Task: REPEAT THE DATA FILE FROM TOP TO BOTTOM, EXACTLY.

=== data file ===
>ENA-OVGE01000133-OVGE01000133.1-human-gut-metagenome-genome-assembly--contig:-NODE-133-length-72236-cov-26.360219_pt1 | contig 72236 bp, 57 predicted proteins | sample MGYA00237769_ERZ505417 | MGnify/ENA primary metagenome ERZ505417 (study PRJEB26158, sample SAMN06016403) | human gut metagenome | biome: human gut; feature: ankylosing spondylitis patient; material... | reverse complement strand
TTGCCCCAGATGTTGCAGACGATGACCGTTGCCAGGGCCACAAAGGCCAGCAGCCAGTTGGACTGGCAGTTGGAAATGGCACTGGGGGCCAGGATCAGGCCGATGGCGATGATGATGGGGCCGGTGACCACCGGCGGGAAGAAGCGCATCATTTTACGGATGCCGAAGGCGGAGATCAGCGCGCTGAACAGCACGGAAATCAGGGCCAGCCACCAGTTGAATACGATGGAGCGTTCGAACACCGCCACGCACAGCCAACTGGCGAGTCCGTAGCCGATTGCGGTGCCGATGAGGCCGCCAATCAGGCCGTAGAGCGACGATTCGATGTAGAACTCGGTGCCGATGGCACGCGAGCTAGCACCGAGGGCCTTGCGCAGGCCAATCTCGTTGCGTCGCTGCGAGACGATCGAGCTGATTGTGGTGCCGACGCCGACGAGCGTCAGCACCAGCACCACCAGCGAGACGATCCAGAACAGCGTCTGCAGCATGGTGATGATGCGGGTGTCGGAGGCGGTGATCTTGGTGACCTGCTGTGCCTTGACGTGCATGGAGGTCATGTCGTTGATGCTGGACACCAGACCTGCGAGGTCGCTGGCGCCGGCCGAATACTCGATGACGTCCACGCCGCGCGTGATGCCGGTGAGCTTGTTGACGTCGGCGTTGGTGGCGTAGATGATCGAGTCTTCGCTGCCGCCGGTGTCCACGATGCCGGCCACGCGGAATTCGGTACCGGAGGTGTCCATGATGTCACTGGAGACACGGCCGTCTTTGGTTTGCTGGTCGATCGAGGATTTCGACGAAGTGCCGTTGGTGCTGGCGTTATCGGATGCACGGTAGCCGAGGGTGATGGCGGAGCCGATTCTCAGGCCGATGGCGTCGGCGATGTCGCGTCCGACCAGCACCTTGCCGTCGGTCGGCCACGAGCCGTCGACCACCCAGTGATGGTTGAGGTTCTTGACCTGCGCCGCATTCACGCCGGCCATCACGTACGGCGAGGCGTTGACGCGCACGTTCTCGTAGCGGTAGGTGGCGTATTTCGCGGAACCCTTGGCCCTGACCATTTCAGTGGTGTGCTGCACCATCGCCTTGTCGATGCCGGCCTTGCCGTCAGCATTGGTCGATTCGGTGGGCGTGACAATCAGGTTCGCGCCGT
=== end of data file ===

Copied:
>ENA-OVGE01000133-OVGE01000133.1-human-gut-metagenome-genome-assembly--contig:-NODE-133-length-72236-cov-26.360219_pt1 | contig 72236 bp, 57 predicted proteins | sample MGYA00237769_ERZ505417 | MGnify/ENA primary metagenome ERZ505417 (study PRJEB26158, sample SAMN06016403) | human gut metagenome | biome: human gut; feature: ankylosing spondylitis patient; material... | reverse complement strand
TTGCCCCAGATGTTGCAGACGATGACCGTTGCCAGGGCCACAAAGGCCAGCAGCCAGTTGGACTGGCAGTTGGAAATGGCACTGGGGGCCAGGATCAGGCCGATGGCGATGATGATGGGGCCGGTGACCACCGGCGGGAAGAAGCGCATCATTTTACGGATGCCGAAGGCGGAGATCAGCGCGCTGAACAGCACGGAAATCAGGGCCAGCCACCAGTTGAATACGATGGAGCGTTCGAACACCGCCACGCACAGCCAACTGGCGAGTCCGTAGCCGATTGCGGTGCCGATGAGGCCGCCAATCAGGCCGTAGAGCGACGATTCGATGTAGAACTCGGTGCCGATGGCACGCGAGCTAGCACCGAGGGCCTTGCGCAGGCCAATCTCGTTGCGTCGCTGCGAGACGATCGAGCTGATTGTGGTGCCGACGCCGACGAGCGTCAGCACCAGCACCACCAGCGAGACGATCCAGAACAGCGTCTGCAGCATGGTGATGATGCGGGTGTCGGAGGCGGTGATCTTGGTGACCTGCTGTGCCTTGACGTGCATGGAGGTCATGTCGTTGATGCTGGACACCAGACCTGCGAGGTCGCTGGCGCCGGCCGAATACTCGATGACGTCCACGCCGCGCGTGATGCCGGTGAGCTTGTTGACGTCGGCGTTGGTGGCGTAGATGATCGAGTCTTCGCTGCCGCCGGTGTCCACGATGCCGGCCACGCGGAATTCGGTACCGGAGGTGTCCATGATGTCACTGGAGACACGGCCGTCTTTGGTTTGCTGGTCGATCGAGGATTTCGACGAAGTGCCGTTGGTGCTGGCGTTATCGGATGCACGGTAGCCGAGGGTGATGGCGGAGCCGATTCTCAGGCCGATGGCGTCGGCGATGTCGCGTCCGACCAGCACCTTGCCGTCGGTCGGCCACGAGCCGTCGACCACCCAGTGATGGTTGAGGTTCTTGACCTGCGCCGCATTCACGCCGGCCATCACGTACGGCGAGGCGTTGACGCGCACGTTCTCGTAGCGGTAGGTGGCGTATTTCGCGGAACCCTTGGCCCTGACCATTTCAGTGGTGTGCTGCACCATCGCCTTGTCGATGCCGGCCTTGCCGTCAGCATTGGTCGATTCGGTGGGCGTGACAATCAGGTTCGCGCCGT